Twenty-five years ago. It was twenty-five years.
I was a young woman then too: I was twenty-four. Unlike the victims of the Montreal massacre, I was not studying to break into a male-dominated field; I was already working in a traditionally feminine career. The day after the horrible news of the murders broke, I sat at the cafeteria table at lunch as we shook our heads over the thought of something like this happening in Canada. My male co-workers expressed amazement and disgust, not at the shooter — that went without saying — but at the male students who left the room on the shooter’s orders, rather than trying to “take down” the man with the gun. To them, this was a problem to be solved by male heroism, rather than prevented by men recognizing women as equals.
And of course, OF COURSE, it’s #notallmen, it was #neverallmen. But men like my co-workers, who would never have dreamed of committing acts of violence against women, didn’t talk about the fact that this was about one man’s twisted resentment of feminism, of women in traditionally male space. And part of the reason they didn’t talk about it was that they didn’t really get it themselves, and they weren’t entirely comfortable saying the word “feminist” out loud.
Already in 1989 when the Montreal massacre happened, women’s place in the world had changed so much from our mothers’ time. Brave feminists in previous generations had won us the right to vote, the right to get an education everywhere and the right to work for equal pay in every profession. From there on in, young women like me thought, it would be smooth sailing to full equality.
The horror of December 6, 1989 shocked me, shocked a lot of young women like me, but I think we thought of it as an anomaly. I did, anyway. The disturbed, violent man who killed those 14 women at Ecole Polytechnique projected his own inner demons onto women he identified as “feminists,” with tragic results, but one violent psychopath didn’t threaten the inevitable forward motion of feminism.
Flash-forward twenty-five years. I’ve spent the last two decades in my traditionally-female career. I’ve seen more women, including my husband’s engineering colleagues, entering traditionally male-dominated fields. I’m raising two smart young feminists — my strong-willed, independent daughter, and my son who has no problem identifying himself as a feminist, which was not usual for sixteen-year-old boys when I was growing up. We’ve come a long way, baby … and we’re still going.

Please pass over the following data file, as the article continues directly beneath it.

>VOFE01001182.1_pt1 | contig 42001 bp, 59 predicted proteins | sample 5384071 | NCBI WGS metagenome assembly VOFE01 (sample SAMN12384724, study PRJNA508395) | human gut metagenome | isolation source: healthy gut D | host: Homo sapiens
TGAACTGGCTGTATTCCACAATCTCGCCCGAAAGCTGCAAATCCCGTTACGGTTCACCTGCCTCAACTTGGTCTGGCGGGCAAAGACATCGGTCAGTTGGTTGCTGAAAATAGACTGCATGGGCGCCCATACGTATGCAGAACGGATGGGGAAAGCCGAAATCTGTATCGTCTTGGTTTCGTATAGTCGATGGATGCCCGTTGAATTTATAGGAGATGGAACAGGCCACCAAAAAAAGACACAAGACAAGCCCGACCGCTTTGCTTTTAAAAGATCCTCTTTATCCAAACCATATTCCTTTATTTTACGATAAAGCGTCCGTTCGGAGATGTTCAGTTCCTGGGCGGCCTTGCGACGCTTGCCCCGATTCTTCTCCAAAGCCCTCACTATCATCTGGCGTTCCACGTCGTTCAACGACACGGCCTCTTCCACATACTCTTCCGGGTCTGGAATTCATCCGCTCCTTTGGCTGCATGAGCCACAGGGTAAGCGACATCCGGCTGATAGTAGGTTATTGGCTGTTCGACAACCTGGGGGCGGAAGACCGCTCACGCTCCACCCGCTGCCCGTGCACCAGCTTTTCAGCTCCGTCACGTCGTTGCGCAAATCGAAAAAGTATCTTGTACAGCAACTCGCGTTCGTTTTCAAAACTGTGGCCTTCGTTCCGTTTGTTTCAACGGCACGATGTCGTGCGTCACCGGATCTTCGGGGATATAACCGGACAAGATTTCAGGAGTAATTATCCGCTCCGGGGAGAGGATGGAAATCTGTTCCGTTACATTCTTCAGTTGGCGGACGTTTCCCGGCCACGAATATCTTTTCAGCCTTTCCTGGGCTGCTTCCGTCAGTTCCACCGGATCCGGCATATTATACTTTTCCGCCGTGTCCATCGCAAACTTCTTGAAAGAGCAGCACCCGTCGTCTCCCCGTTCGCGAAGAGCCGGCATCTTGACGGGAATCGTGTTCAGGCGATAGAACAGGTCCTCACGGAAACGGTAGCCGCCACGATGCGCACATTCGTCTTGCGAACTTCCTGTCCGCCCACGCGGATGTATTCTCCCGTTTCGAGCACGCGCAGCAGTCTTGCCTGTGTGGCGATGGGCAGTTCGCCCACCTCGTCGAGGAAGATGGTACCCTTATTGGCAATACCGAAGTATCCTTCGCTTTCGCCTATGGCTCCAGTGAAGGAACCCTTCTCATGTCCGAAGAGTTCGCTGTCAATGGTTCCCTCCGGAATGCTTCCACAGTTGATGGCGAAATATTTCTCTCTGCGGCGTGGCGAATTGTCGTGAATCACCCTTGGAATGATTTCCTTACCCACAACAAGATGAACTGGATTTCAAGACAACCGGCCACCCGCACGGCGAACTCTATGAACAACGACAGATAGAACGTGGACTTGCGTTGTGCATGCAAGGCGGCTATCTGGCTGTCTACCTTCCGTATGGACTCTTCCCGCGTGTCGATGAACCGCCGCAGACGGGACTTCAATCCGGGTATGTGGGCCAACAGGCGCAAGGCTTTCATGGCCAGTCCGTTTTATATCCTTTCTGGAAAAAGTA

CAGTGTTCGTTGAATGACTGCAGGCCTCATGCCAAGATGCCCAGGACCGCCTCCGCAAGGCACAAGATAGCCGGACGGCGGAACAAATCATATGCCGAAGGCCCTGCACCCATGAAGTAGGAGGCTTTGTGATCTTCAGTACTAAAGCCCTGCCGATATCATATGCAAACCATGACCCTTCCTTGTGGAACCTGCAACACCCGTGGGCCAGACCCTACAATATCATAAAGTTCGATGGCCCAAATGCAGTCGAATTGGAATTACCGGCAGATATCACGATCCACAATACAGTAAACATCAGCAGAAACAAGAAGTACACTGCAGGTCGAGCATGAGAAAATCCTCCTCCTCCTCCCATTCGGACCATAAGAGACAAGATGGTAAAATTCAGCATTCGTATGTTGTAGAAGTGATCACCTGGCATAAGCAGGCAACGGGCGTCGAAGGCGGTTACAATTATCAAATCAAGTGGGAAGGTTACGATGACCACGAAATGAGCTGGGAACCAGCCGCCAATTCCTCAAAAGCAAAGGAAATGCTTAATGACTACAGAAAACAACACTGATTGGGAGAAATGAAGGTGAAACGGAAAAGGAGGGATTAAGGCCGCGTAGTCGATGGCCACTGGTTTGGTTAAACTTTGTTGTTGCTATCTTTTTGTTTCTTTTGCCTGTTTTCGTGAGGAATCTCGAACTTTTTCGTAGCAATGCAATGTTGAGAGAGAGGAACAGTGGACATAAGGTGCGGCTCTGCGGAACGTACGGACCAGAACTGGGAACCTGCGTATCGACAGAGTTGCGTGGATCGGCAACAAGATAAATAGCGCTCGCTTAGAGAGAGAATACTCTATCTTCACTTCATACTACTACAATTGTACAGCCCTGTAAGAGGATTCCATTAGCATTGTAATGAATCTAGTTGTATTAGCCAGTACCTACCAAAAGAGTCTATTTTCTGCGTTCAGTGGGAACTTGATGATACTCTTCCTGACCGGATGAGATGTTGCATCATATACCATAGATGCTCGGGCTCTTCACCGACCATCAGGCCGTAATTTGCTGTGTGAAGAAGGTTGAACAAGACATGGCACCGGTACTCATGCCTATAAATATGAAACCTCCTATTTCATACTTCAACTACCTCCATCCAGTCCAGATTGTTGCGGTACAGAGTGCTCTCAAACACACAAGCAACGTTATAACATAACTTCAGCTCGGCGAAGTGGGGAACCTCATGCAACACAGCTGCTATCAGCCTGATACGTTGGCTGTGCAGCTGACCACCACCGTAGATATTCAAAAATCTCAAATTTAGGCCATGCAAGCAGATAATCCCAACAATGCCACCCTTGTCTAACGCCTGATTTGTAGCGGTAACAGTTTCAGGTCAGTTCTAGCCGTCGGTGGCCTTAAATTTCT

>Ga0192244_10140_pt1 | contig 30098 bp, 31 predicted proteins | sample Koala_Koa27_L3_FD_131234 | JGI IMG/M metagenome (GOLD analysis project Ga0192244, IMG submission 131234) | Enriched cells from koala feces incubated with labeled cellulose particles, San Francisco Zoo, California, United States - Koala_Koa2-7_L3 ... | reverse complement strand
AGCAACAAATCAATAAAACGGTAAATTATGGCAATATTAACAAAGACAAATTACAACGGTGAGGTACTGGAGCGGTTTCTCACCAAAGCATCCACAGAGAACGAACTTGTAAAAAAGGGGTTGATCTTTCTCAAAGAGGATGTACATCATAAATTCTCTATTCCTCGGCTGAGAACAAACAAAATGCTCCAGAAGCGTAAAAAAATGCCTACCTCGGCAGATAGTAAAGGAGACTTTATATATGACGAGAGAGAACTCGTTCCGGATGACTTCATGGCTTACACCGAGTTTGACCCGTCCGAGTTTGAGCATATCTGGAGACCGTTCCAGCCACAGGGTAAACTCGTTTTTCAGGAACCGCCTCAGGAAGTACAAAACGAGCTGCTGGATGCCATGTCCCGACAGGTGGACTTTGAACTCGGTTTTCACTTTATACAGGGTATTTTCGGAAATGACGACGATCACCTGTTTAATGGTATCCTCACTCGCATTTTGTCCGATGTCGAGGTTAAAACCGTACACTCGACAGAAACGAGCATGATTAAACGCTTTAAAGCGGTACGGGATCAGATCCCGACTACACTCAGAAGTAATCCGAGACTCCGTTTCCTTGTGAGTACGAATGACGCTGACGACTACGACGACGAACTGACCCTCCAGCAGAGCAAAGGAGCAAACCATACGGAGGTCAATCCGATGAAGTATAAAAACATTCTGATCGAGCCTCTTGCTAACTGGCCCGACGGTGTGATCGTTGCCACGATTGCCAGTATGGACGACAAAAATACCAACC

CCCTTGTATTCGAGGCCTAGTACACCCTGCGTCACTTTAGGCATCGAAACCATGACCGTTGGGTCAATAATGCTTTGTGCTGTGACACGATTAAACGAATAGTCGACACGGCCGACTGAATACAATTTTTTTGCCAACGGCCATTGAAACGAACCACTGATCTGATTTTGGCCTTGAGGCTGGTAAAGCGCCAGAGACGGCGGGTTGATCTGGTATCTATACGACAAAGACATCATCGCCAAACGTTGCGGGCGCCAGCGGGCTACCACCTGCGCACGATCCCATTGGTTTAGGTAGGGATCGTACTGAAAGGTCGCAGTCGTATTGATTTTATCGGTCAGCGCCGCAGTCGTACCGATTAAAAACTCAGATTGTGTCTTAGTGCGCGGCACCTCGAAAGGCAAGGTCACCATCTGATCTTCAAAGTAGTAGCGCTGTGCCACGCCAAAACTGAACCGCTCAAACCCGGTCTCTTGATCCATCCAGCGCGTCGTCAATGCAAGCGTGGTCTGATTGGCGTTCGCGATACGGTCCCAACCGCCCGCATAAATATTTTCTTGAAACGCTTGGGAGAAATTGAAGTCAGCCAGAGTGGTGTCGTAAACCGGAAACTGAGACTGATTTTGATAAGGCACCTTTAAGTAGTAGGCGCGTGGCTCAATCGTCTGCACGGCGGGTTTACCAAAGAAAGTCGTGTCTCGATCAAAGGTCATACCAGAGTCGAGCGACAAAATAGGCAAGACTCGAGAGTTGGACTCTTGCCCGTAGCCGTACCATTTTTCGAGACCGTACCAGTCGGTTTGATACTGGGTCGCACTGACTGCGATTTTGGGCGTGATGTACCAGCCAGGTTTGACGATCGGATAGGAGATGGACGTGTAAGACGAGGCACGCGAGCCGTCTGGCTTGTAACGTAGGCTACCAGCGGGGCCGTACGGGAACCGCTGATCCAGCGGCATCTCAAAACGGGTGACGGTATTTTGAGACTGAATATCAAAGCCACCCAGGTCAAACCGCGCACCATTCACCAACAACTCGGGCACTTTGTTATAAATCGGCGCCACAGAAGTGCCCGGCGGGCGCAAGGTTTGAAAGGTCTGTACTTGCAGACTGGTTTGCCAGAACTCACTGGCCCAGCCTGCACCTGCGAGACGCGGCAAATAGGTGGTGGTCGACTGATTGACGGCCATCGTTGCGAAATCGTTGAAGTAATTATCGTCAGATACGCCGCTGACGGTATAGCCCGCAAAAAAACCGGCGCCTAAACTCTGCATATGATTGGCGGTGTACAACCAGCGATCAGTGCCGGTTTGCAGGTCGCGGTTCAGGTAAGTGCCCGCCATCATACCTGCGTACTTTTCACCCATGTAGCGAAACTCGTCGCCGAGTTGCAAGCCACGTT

2014 wasn’t a good year for women, in some ways. It wasn’t a great year for women online, for sure. And in the middle of the #Gamergate controversy circling around women like Brianna Wu and Anita Sarkeesian and others who have been brave enough to take up space in male-dominated areas of entertainment, amid the horrors of men “doxxing” women who dared step out of line, the most chilling thing I saw all year related to the letter I pasted above — the letter from the unknown man who threatened a campus shooting at Utah State University if Anita Sarkeesian’s scheduled talk there was allowed to go ahead.
In case you don’t want to read his whole screed (and I don’t blame you), let me quote: “You’ve probably heard of a man named Marc Lepine. He was a hero to men everywhere for standing up to the toxic influence of feminism on Western masculinity.” For this writer, Sarkeesian represents “everything wrong with the feminist woman” (for her unspeakable crime of critiquing the way women are portrayed in video games), and he promises that if her talk is allowed to go ahead, “a Montreal Massacre style attack will be carried out against the attendees.”
Twenty-five years after the Ecole Polytechnique shootings, a young man who most likely was not born at the time believes that Marc Lepine is not just his hero, but “a hero to men everywhere,” and that a “Montreal Massacre style attack” is a threat you can hold over women to stop them from speaking.
Is that writer typical of young men in the twenty-first century? Of course not. There is a small but vocal group of men who are unhappy about women stepping out of traditional roles — there always has been — and the internet has given them voice and an ability to connect with each other in a way that wasn’t available to Marc Lepine twenty-five years ago. It doesn’t mean feminism has failed; it doesn’t mean we haven’t made progress. But it does mean there’s still a lot of work to do, and we’re still a very long way from a world in which we can take it for granted that the battle is won and everyone accepts women and men as equals.
As I reflect on this today, twenty-five years after that horrific day in Montreal, the most chilling thing I’ve read all year is not the letter I posted above. It’s not that one man thought that way. It’s not that a man exists who sees Marc Lepine as a hero and his actions as something to aspire to. You know what it is the thing that makes me so discouraged, so sad, so unsure if we’ve really made much progress in a quarter-century?
It was when I read that Anita Sarkeesian’s talk at Utah State University was cancelled. The guy who thinks Mark Lepine is a hero? He won that round.